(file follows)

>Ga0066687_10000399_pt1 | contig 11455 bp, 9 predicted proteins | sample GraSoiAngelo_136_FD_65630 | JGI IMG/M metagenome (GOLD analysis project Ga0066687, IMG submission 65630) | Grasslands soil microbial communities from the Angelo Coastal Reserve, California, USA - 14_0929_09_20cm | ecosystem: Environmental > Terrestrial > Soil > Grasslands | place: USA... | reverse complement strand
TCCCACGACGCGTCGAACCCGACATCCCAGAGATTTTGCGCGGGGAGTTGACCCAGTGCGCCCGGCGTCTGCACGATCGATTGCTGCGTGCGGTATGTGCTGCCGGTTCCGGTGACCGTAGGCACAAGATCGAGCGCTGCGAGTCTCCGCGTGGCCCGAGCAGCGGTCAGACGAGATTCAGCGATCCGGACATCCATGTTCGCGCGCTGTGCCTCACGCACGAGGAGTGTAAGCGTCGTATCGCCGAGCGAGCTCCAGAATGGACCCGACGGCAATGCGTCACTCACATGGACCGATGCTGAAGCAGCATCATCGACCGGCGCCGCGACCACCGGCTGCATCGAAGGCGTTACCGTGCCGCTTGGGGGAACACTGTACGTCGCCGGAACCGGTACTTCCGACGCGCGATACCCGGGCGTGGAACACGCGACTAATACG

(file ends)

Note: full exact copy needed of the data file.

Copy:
>Ga0066687_10000399_pt1 | contig 11455 bp, 9 predicted proteins | sample GraSoiAngelo_136_FD_65630 | JGI IMG/M metagenome (GOLD analysis project Ga0066687, IMG submission 65630) | Grasslands soil microbial communities from the Angelo Coastal Reserve, California, USA - 14_0929_09_20cm | ecosystem: Environmental > Terrestrial > Soil > Grasslands | place: USA... | reverse complement strand
TCCCACGACGCGTCGAACCCGACATCCCAGAGATTTTGCGCGGGGAGTTGACCCAGTGCGCCCGGCGTCTGCACGATCGATTGCTGCGTGCGGTATGTGCTGCCGGTTCCGGTGACCGTAGGCACAAGATCGAGCGCTGCGAGTCTCCGCGTGGCCCGAGCAGCGGTCAGACGAGATTCAGCGATCCGGACATCCATGTTCGCGCGCTGTGCCTCACGCACGAGGAGTGTAAGCGTCGTATCGCCGAGCGAGCTCCAGAATGGACCCGACGGCAATGCGTCACTCACATGGACCGATGCTGAAGCAGCATCATCGACCGGCGCCGCGACCACCGGCTGCATCGAAGGCGTTACCGTGCCGCTTGGGGGAACACTGTACGTCGCCGGAACCGGTACTTCCGACGCGCGATACCCGGGCGTGGAACACGCGACTAATACG